(So priketh hem Nature in hir corages);(So Nature prompts them in their courage);their spirits thus aroused by Nature;
Thanne longen folk to goon on pilgrimagesThen folk long to go on pilgrimages.it is at these times that people desire to go on pilgrimages
And palmeres for to seken straunge strondesAnd pilgrims (palmers) [for] to seek new strands and pilgrims (palmers) seek new shores
To ferne halwes, kowthe in sondry londes;To far-off shrines (hallows), respected (couth, known) in sundry lands;and distant shrines venerated in other places.
And specially from every shires endeAnd specially from every shire's endParticularly from every county
Of Engelond, to Caunterbury they wende,Of England, to Canterbury they went,from England, they go to Canterbury,
The hooly blisful martir for to sekeThe holy blissful martyr [for] to seek,in order to visit the holy blessed martyr,
That hem hath holpen, whan that they were seeke.That has helped them, when [that] they were sick.who has helped them when they were sick.

Gower, 1390

The following is the beginning of the Prologue from Confessio Amantis by John Gower.

Original in Middle EnglishNear word-for-word translation into Modern English:Translation into Modern English: (by Richard Brodie) [44]
Of hem that written ous tofore
The bokes duelle, and we therfore
Ben tawht of that was write tho:
Forthi good is that we also
In oure tyme among ous hiere
Do wryte of newe som matiere,
Essampled of these olde wyse
So that it myhte in such a wyse,
Whan we ben dede and elleswhere,
Beleve to the worldes eere
In tyme comende after this.
Bot for men sein, and soth it is,
That who that al of wisdom writ
It dulleth ofte a mannes wit
To him that schal it aldai rede,
For thilke cause, if that ye rede,
I wolde go the middel weie
And wryte a bok betwen the tweie,
Somwhat of lust, somewhat of lore,
That of the lasse or of the more
Som man mai lyke of that I wryte:
Of them that wrote us before
The books dwell, and we therefore
Been taught of that was written then:
For it is good that we also
In our time among us here
Do write some new matter,
Exampled by these old ways
So that it might in such a way,
When we be dead and elsewhere,
Be left to the world's ear
In time coming after this.
But for men say, and so it is,
That who that all of wisdom writes
It dulls often a man's wit
To him that shall it every day read,
For that like cause, if that you read,
I would go the middle way
And write a book between the two,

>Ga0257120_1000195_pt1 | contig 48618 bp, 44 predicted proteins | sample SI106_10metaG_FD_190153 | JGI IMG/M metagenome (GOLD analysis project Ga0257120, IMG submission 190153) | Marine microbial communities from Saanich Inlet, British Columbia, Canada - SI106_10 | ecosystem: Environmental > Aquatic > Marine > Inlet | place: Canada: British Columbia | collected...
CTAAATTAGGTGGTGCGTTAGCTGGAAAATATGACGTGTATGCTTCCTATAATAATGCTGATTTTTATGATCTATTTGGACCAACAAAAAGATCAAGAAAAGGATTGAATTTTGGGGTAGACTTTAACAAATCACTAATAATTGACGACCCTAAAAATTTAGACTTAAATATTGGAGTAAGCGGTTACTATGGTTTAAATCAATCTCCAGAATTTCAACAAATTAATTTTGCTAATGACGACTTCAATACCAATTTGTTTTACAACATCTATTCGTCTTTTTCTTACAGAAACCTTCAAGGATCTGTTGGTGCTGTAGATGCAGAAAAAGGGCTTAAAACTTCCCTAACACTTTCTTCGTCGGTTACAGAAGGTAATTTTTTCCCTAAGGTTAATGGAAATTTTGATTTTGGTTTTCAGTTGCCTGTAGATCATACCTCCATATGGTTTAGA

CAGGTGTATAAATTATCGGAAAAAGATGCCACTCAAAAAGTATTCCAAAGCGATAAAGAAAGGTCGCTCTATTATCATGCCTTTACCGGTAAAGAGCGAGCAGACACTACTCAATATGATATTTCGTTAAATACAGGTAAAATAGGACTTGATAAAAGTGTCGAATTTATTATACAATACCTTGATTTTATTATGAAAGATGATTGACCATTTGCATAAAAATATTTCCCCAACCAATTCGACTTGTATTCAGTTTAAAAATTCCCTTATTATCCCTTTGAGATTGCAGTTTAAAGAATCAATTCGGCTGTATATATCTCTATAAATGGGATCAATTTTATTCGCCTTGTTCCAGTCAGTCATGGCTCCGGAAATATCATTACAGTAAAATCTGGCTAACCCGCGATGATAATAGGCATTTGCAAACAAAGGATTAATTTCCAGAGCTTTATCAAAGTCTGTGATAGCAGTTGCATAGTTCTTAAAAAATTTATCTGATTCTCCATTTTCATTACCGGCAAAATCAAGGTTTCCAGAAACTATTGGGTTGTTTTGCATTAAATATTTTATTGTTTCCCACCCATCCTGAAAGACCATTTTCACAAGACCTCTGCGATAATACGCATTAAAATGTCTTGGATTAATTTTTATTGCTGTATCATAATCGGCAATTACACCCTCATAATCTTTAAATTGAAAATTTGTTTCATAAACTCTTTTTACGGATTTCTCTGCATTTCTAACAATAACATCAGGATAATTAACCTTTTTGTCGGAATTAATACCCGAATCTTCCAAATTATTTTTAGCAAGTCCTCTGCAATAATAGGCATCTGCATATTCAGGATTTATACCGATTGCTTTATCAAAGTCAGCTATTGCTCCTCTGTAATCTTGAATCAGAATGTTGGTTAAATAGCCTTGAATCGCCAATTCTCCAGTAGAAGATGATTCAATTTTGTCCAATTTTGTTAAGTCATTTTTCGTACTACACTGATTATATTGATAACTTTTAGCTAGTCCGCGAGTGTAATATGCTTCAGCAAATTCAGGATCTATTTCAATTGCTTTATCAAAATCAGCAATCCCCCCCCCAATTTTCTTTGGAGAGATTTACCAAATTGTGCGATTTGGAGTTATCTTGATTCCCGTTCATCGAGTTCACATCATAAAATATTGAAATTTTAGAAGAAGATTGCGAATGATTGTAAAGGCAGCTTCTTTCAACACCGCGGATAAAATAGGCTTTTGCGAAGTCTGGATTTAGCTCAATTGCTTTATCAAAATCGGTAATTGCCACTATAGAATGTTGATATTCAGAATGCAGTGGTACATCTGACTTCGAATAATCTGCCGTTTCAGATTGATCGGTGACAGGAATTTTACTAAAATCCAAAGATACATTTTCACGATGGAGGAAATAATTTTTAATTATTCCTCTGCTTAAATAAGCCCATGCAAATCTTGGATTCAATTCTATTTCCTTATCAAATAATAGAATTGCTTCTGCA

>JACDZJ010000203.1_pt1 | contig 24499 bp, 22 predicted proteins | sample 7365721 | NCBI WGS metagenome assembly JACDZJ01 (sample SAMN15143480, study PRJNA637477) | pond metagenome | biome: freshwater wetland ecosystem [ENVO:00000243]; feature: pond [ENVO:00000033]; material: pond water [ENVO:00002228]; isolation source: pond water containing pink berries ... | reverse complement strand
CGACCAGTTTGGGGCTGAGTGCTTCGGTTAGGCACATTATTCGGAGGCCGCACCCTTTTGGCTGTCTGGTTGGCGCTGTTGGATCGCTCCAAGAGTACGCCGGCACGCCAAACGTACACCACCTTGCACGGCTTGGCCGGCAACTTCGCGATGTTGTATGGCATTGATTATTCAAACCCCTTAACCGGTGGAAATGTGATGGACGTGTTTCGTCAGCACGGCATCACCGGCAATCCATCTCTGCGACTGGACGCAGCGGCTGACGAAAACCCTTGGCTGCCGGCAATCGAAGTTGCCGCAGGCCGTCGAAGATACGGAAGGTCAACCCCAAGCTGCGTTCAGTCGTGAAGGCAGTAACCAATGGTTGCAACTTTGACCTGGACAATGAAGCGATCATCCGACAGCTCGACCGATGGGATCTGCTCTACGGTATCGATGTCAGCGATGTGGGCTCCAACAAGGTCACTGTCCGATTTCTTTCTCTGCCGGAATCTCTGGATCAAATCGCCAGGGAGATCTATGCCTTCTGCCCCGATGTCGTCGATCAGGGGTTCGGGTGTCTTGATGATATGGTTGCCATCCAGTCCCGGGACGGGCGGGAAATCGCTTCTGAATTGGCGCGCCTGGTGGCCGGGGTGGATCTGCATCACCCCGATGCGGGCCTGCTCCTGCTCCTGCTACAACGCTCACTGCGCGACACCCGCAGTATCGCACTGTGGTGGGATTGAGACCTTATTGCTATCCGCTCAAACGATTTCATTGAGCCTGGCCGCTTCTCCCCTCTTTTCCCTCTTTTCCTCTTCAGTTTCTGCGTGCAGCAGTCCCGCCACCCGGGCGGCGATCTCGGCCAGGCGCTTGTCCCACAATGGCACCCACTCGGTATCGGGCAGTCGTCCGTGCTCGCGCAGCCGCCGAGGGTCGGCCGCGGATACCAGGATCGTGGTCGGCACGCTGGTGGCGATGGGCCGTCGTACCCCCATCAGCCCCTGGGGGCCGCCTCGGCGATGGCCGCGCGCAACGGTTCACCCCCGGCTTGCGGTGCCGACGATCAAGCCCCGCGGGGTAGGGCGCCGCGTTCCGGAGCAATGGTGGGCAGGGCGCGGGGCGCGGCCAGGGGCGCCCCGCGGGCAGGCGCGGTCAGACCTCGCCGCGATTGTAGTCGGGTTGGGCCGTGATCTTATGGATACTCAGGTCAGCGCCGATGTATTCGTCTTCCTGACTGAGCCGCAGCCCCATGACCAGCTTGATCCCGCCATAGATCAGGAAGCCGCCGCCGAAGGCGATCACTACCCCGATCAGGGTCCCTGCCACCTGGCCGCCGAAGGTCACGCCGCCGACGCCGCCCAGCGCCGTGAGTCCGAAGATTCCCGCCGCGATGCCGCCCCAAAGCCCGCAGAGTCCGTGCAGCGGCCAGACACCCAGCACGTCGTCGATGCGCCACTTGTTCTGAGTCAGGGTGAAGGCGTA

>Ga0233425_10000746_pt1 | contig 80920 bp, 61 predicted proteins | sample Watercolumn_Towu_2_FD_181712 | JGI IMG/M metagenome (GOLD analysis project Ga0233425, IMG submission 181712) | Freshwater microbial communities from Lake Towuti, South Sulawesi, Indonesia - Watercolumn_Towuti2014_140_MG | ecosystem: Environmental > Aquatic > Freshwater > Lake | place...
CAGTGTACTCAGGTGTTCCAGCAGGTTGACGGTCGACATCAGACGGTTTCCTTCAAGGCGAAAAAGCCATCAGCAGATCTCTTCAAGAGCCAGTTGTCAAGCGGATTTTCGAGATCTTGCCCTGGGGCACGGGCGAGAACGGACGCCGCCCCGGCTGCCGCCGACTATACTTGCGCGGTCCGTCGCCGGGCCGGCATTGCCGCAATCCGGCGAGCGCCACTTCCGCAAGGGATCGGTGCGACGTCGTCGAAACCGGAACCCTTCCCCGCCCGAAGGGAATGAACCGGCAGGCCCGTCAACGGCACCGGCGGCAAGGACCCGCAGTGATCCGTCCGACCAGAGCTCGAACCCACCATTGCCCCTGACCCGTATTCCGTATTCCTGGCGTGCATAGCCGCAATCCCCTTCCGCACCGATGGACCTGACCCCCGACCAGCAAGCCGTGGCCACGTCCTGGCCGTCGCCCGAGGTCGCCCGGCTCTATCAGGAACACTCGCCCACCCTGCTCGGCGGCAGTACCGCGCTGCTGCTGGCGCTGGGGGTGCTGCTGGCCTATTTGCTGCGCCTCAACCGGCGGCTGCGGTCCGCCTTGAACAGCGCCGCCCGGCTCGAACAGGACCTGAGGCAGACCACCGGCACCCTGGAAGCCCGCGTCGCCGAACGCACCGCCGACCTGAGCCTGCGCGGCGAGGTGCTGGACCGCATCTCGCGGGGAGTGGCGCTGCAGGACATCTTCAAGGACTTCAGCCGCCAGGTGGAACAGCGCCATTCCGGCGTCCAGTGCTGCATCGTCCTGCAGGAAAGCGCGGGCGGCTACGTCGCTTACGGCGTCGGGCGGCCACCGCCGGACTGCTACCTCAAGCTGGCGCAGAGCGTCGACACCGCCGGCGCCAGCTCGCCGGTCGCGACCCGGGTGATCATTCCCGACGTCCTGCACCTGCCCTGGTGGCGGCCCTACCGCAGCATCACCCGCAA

Somewhat of lust, somewhat of lore,
That of the less or of the more
Some man may like of that I write:
Of those who wrote before our lives
Their precious legacy survives;
From what was written then, we learn,
And so it's well that we in turn,
In our allotted time on earth
Do write anew some things of worth,
Like those we from these sages cite,
So that such in like manner might,
When we have left this mortal sphere,
Remain for all the world to hear
In ages following our own.
But it is so that men are prone
To say that when one only reads
Of wisdom all day long, one breeds
A paucity of wit, and so
If you agree I'll choose to go
Along a kind of middle ground
Sometimes I'll write of things profound,
And sometimes for amusement's sake
A lighter path of pleasure take
So all can something pleasing find.

Translation in Modern English: (by J. Dow)

Of those who wrote before we were born, books survive,

So we are taught what was written by them when they were alive. So it's good that we, in our times here on earth, write of new matters – Following the example of our forefathers – So that, in such a way, we may leave our knowledge to the world after we are dead and gone. But it's said, and it is true, that if one only reads of wisdom all day long It often dulls one's brains. So, if it's alright with you, I'll take the middle route and write a book between the two – Somewhat of amusement, and somewhat of fact.

In that way, somebody might, more or less, like that.

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  42. This Wikipedia translation closely mirrors the translation found here: Canterbury Tales (selected) . Translated by Foster Hopper, Vincent (revised ed.). Barron's Educational Series. 1970. p.  2. ISBN   9780812000399. when april, with his.